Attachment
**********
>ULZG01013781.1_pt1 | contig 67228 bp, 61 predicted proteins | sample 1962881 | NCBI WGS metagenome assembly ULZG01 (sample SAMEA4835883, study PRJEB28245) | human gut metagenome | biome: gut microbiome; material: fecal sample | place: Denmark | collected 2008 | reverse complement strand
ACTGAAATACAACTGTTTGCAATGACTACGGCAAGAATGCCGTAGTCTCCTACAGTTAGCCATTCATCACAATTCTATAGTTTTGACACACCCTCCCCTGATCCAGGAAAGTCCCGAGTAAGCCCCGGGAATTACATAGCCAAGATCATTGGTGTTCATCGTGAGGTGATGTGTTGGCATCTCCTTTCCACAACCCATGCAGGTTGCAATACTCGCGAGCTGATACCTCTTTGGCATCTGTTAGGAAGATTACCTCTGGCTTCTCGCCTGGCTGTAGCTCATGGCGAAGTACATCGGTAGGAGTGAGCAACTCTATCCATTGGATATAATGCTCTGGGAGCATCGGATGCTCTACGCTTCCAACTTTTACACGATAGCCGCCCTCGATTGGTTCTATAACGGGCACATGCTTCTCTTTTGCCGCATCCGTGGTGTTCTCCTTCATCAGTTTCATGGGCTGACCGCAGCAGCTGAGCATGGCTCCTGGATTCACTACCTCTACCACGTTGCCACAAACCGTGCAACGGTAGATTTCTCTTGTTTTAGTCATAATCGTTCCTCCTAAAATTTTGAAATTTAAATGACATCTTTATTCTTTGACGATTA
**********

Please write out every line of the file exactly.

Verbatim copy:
>ULZG01013781.1_pt1 | contig 67228 bp, 61 predicted proteins | sample 1962881 | NCBI WGS metagenome assembly ULZG01 (sample SAMEA4835883, study PRJEB28245) | human gut metagenome | biome: gut microbiome; material: fecal sample | place: Denmark | collected 2008 | reverse complement strand
ACTGAAATACAACTGTTTGCAATGACTACGGCAAGAATGCCGTAGTCTCCTACAGTTAGCCATTCATCACAATTCTATAGTTTTGACACACCCTCCCCTGATCCAGGAAAGTCCCGAGTAAGCCCCGGGAATTACATAGCCAAGATCATTGGTGTTCATCGTGAGGTGATGTGTTGGCATCTCCTTTCCACAACCCATGCAGGTTGCAATACTCGCGAGCTGATACCTCTTTGGCATCTGTTAGGAAGATTACCTCTGGCTTCTCGCCTGGCTGTAGCTCATGGCGAAGTACATCGGTAGGAGTGAGCAACTCTATCCATTGGATATAATGCTCTGGGAGCATCGGATGCTCTACGCTTCCAACTTTTACACGATAGCCGCCCTCGATTGGTTCTATAACGGGCACATGCTTCTCTTTTGCCGCATCCGTGGTGTTCTCCTTCATCAGTTTCATGGGCTGACCGCAGCAGCTGAGCATGGCTCCTGGATTCACTACCTCTACCACGTTGCCACAAACCGTGCAACGGTAGATTTCTCTTGTTTTAGTCATAATCGTTCCTCCTAAAATTTTGAAATTTAAATGACATCTTTATTCTTTGACGATTA